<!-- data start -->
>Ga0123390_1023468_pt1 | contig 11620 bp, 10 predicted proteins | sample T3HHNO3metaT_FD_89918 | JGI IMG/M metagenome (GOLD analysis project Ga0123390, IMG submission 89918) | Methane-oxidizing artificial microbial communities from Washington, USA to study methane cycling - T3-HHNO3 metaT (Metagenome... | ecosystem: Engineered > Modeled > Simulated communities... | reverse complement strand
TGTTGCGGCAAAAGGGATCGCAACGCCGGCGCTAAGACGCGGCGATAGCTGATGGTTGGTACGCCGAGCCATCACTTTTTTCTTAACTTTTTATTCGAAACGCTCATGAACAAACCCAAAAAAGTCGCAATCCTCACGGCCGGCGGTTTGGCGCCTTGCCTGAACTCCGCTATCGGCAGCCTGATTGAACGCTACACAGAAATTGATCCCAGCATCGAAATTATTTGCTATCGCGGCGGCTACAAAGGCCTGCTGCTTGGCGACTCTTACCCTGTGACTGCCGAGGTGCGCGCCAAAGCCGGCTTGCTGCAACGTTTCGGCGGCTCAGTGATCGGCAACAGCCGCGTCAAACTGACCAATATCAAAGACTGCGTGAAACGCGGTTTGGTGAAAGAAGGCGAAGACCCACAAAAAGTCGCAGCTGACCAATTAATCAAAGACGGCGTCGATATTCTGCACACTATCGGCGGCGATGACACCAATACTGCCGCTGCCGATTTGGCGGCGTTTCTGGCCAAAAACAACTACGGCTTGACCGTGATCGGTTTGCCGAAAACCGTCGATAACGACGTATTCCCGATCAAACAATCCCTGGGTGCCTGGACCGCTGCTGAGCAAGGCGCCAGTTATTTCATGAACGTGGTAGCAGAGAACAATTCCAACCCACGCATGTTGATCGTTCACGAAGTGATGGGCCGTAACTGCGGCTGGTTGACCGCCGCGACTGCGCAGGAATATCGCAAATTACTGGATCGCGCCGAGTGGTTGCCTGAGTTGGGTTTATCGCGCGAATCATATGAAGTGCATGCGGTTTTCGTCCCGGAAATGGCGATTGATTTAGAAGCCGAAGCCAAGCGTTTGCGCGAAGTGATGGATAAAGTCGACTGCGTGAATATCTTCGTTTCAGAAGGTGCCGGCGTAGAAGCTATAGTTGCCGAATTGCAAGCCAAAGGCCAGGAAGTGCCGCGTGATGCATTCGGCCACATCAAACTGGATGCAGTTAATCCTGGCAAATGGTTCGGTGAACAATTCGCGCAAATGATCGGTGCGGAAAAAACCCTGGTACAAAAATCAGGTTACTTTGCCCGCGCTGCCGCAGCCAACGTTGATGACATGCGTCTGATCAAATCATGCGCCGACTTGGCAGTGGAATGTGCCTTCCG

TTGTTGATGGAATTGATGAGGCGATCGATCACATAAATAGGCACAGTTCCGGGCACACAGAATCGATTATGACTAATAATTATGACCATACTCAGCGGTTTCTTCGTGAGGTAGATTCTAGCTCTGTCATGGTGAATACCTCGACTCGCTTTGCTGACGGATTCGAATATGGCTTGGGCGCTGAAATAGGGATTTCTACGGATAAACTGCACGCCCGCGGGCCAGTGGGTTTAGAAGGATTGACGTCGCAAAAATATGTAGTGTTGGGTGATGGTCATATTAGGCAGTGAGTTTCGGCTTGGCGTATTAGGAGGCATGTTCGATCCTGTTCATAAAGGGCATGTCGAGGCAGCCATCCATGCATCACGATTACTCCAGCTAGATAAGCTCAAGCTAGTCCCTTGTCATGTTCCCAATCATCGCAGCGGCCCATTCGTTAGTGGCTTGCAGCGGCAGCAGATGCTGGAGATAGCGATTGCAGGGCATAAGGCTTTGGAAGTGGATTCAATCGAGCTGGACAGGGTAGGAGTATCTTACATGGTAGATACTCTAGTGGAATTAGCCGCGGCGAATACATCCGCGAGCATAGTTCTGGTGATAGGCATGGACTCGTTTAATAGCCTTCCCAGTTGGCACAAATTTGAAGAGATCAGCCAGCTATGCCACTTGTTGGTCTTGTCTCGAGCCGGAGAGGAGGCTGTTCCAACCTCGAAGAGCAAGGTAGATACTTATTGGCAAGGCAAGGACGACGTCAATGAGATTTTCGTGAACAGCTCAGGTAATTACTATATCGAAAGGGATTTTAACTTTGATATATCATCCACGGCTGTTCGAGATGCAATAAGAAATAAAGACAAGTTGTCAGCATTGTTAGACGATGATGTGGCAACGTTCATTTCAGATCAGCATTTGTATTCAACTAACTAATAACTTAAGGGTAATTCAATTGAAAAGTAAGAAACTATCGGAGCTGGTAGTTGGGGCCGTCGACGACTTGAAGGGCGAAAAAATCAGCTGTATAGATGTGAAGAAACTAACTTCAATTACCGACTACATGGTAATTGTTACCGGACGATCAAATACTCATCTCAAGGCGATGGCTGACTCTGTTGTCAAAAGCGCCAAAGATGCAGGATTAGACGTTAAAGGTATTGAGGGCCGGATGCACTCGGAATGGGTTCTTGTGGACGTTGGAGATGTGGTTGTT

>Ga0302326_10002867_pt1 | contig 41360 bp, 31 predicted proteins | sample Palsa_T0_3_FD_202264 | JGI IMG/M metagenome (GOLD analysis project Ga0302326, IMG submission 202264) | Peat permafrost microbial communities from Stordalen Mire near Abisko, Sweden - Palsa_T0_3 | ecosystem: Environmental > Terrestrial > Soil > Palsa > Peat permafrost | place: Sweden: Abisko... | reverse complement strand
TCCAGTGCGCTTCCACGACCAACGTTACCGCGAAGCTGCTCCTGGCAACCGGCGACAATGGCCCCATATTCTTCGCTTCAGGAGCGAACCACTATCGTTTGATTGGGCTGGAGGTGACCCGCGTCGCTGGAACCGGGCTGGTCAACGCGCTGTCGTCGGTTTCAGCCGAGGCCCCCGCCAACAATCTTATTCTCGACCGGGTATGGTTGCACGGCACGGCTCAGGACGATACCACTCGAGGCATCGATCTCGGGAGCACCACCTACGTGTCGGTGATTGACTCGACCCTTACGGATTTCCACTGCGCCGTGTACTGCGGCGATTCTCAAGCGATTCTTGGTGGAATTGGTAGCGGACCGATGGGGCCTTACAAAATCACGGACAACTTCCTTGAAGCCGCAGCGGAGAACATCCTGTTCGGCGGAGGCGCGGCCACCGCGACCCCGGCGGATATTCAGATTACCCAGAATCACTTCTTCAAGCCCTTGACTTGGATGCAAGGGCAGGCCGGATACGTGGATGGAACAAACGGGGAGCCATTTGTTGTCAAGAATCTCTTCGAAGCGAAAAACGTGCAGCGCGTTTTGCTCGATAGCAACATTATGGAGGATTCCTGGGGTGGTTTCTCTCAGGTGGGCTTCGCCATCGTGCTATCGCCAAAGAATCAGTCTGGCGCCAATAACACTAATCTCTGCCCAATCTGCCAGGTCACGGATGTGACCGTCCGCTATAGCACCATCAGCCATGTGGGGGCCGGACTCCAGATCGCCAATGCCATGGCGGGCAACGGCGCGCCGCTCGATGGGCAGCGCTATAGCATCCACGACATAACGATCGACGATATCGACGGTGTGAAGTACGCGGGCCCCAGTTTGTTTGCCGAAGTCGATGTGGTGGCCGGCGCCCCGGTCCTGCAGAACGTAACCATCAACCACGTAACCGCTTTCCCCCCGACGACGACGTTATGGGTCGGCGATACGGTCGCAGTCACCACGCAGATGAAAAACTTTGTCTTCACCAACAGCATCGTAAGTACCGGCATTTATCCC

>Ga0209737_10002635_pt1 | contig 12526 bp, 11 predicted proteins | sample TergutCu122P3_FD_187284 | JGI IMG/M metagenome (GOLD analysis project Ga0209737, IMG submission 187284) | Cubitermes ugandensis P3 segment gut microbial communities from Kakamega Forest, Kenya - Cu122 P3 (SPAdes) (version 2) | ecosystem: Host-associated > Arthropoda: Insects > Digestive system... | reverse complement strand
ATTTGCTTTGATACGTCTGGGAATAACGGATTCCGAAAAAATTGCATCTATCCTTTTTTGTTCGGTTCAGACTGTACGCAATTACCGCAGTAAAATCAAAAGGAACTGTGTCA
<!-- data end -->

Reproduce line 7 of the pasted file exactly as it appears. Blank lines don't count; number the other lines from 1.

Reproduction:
ATTTGCTTTGATACGTCTGGGAATAACGGATTCCGAAAAAATTGCATCTATCCTTTTTTGTTCGGTTCAGACTGTACGCAATTACCGCAGTAAAATCAAAAGGAACTGTGTCA